Astrophysicist claims "dark fluid" fills the missing 95% of the Universe
An Oxford scientist's controversial theory rethinks dark matter and dark energy.
- An astrophysicist and cosmologist Dr. Farnes published a paper while at Oxford University with a novel explanation for dark energy and dark matter.
- His theory claims to explain the missing 95% of the observable universe by the existence of "dark fluid".
- This fluid has negative mass, repelling other materials.
While it seems we are making great strides in unlocking the mysteries of the Universe, there is a sizable hole in what we know – up to 95% of the cosmos appears to be missing. We are talking about dark matter and dark energy, two useful, groundbreaking, but yet-to-be-directly-observed explanations for the vast majority of what exists. While there have been various attempts to pin down these ideas, inferred from their gravitational effects, a recent theory from a University of Oxford scientist claims to do away with them entirely. Instead, his model proposes something which may be even more unusual – what if the Universe is actually filled with a "dark fluid" possessing "negative mass"?
Dark matter takes up 27% of the known Universe (per NASA), while dark energy, a repulsive force that makes the Universe expand, gets 68%. Only 5% of the Universe is the observable world, including us and our planet. According to the model, proposed by Dr. Jamie Farnes, both dark matter and dark energy are unified in a fluid which has "negative gravity". It repels all other material away.
"Although this matter is peculiar to us, it suggests that our cosmos is symmetrical in both positive and negative qualities," wrote Farnes, astrophysicist, cosmologist and data scientist who worked at Oxford at the time of publishing his paper, and has since moved on to Faculty, a leading AI company.
Negative matter was previously discredited because it was concluded that such a material would become less dense with the further expansion of the Universe. Yet that's not how dark energy seems to be, with research showing it would not thin out over time. The study by Dr. Farnes proposes there's a "creation tensor" that would allow for negative masses to be continuously created and not become diluted, behaving "exactly like dark energy, as the cosmologist explains.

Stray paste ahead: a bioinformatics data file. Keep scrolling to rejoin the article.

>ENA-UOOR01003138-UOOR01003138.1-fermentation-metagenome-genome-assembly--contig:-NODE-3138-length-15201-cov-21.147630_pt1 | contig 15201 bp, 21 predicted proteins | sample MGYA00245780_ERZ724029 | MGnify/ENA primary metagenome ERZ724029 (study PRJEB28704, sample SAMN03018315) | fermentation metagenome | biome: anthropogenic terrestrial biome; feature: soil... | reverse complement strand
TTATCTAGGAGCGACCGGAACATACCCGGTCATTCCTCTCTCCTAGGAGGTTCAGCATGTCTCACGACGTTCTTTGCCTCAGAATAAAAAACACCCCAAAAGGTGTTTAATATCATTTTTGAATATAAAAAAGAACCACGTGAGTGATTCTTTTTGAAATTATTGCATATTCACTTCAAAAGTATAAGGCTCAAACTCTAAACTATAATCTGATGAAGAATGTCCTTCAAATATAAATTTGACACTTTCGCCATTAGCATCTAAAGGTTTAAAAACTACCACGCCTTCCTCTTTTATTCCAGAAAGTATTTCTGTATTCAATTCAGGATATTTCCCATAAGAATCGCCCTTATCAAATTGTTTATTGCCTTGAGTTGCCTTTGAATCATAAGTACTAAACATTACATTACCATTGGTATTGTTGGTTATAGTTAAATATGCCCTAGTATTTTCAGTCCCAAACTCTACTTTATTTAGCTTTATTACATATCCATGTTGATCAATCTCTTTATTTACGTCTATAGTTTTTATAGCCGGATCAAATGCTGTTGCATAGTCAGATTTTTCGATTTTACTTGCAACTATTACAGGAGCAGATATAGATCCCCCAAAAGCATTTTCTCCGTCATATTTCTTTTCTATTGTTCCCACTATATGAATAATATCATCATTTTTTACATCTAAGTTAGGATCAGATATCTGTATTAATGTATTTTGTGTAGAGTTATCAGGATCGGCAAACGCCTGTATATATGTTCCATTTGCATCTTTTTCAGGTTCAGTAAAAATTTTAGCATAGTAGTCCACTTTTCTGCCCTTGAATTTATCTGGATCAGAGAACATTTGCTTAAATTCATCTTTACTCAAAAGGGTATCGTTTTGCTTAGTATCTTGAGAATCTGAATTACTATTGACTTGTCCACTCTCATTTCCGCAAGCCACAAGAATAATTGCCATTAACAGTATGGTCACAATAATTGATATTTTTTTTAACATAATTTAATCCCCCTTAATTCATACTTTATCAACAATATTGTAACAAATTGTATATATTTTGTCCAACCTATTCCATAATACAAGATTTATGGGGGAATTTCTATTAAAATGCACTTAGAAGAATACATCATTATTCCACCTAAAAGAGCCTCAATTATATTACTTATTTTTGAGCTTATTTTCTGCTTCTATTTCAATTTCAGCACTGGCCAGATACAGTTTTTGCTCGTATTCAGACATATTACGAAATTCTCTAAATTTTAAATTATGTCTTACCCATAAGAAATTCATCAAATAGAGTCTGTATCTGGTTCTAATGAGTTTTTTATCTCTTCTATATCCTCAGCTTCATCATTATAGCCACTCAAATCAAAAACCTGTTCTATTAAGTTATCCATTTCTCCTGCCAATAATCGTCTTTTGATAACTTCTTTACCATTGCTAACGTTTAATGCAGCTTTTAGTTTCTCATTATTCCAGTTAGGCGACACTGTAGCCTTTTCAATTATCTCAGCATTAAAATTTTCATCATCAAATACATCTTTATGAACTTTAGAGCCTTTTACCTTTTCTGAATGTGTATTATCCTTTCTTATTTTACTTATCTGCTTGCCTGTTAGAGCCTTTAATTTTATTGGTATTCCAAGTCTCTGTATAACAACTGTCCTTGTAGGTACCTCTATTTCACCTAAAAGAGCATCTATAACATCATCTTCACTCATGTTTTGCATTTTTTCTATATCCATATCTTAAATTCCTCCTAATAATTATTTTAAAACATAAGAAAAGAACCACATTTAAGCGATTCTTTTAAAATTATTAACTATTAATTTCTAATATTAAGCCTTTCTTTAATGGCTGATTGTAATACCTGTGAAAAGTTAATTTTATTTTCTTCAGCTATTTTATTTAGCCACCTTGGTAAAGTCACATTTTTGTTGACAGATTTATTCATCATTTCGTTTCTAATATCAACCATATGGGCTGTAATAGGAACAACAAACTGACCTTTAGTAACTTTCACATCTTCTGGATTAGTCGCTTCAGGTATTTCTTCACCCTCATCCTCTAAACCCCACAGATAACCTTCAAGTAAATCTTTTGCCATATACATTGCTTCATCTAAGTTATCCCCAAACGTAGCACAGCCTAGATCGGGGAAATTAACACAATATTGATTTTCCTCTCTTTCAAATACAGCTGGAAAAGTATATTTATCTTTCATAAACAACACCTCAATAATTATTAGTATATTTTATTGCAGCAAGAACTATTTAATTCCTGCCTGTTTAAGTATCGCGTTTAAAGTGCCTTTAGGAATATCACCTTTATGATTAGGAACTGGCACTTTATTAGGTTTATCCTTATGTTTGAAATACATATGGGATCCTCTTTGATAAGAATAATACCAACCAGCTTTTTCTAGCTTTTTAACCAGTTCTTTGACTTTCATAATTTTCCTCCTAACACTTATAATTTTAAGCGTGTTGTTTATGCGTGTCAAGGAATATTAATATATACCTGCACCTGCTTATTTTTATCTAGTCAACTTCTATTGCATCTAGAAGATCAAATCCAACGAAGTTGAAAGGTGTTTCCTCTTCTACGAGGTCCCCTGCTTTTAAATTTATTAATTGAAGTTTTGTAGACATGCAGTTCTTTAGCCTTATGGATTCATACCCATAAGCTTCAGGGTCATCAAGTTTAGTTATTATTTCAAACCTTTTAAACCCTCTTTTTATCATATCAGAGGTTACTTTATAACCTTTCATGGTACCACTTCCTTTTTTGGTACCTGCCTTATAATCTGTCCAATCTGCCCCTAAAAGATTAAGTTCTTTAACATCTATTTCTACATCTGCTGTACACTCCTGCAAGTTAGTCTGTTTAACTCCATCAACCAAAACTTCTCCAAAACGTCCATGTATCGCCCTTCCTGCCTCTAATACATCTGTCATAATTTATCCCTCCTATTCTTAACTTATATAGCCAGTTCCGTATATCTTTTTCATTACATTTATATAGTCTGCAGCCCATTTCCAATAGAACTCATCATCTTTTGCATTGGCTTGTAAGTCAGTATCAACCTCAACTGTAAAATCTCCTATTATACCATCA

Dr. Farnes sees his work to be building on Albert Einstein's, who in 1917 discovered the cosmological constant, which became associated with dark energy in modern research.
"Previous approaches to combining dark energy and dark matter have attempted to modify Einstein's theory of general relativity, which has turned out to be incredibly challenging," said Dr. Farnes, adding "This new approach takes two old ideas that are known to be compatible with Einstein's theory—negative masses and matter creation—and combines them together."
Check out the dark matter halo simulation created by Dr. Farnes:
This computer simulation is based on the properties of negative mass, predicting the formation of dark matter halos like those inferred by observations via radio telescopes.
Testing the theory by Dr. Farnes will fall to the Square Kilometre Array (SKA), the world's largest telescope to be built in Australia and South Africa between 2020 and 2025. This international radio telescope project would have an area of one square kilometer and be 50 times more sensitive than any other radio instrument in existence.
Since Farnes's theory is speculative at this point, the scientific community has been split in its reviews of his work.
Physicist Krzysztof Bolejko from the University of Tasmania in Australia, said: "Farnes' maths is fine", and that he believes "Inside cosmic voids the signal will be clearer and so it will be easier to distinguish between processes caused by dark energy and those caused by a constantly created matter with negative mass".
Alex Murphy, Professor of Nuclear & Particle Astrophysics at the University of Edinburgh, conceded that Farnes's discoveries had an elegance and that "It's one of many efforts trying to provide answers to deeply troubling issues with our understanding of the contents of the universe. It's just possible that an idea like this might provide the breakthrough that's needed".
However, others were more critical with Sabine Hossenfelder from the Frankfurt Institute for Advanced Studies, noting that: "negative masses have not revolutionized cosmology" while "Farnes in his paper instead wants negative gravitational masses to mutually repel each other. But general relativity won't let you do this". She also took issue with the "creation tensor," stating "A creation term is basically a magic fix by which you can explain everything and anything".
Further tests will show whether the theory holds, but in the meantime you can read Dr. Farnes's paper yourself in Astronomy and Astrophysics.